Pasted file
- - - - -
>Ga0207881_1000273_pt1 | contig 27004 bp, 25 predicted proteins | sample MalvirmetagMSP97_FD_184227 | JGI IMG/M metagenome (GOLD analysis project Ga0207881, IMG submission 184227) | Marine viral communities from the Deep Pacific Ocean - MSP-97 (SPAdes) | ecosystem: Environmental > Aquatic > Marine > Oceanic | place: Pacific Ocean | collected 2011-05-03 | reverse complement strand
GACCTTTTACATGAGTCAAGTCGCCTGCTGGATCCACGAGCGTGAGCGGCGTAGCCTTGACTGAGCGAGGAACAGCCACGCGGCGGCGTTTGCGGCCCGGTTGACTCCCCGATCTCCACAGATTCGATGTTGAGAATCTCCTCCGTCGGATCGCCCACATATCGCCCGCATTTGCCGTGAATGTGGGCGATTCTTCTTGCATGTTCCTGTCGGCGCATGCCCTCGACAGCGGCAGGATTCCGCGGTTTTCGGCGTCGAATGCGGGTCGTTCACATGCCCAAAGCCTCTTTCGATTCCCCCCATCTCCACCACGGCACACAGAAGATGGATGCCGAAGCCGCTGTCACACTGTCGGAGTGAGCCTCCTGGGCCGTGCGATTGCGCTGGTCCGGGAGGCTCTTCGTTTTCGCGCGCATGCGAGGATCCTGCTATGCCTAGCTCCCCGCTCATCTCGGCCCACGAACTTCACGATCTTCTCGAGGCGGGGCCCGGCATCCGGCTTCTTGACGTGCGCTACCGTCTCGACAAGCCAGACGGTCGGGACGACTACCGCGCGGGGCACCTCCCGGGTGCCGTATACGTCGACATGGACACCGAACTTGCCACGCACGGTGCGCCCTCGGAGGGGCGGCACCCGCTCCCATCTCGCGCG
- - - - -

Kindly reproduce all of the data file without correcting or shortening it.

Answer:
>Ga0207881_1000273_pt1 | contig 27004 bp, 25 predicted proteins | sample MalvirmetagMSP97_FD_184227 | JGI IMG/M metagenome (GOLD analysis project Ga0207881, IMG submission 184227) | Marine viral communities from the Deep Pacific Ocean - MSP-97 (SPAdes) | ecosystem: Environmental > Aquatic > Marine > Oceanic | place: Pacific Ocean | collected 2011-05-03 | reverse complement strand
GACCTTTTACATGAGTCAAGTCGCCTGCTGGATCCACGAGCGTGAGCGGCGTAGCCTTGACTGAGCGAGGAACAGCCACGCGGCGGCGTTTGCGGCCCGGTTGACTCCCCGATCTCCACAGATTCGATGTTGAGAATCTCCTCCGTCGGATCGCCCACATATCGCCCGCATTTGCCGTGAATGTGGGCGATTCTTCTTGCATGTTCCTGTCGGCGCATGCCCTCGACAGCGGCAGGATTCCGCGGTTTTCGGCGTCGAATGCGGGTCGTTCACATGCCCAAAGCCTCTTTCGATTCCCCCCATCTCCACCACGGCACACAGAAGATGGATGCCGAAGCCGCTGTCACACTGTCGGAGTGAGCCTCCTGGGCCGTGCGATTGCGCTGGTCCGGGAGGCTCTTCGTTTTCGCGCGCATGCGAGGATCCTGCTATGCCTAGCTCCCCGCTCATCTCGGCCCACGAACTTCACGATCTTCTCGAGGCGGGGCCCGGCATCCGGCTTCTTGACGTGCGCTACCGTCTCGACAAGCCAGACGGTCGGGACGACTACCGCGCGGGGCACCTCCCGGGTGCCGTATACGTCGACATGGACACCGAACTTGCCACGCACGGTGCGCCCTCGGAGGGGCGGCACCCGCTCCCATCTCGCGCG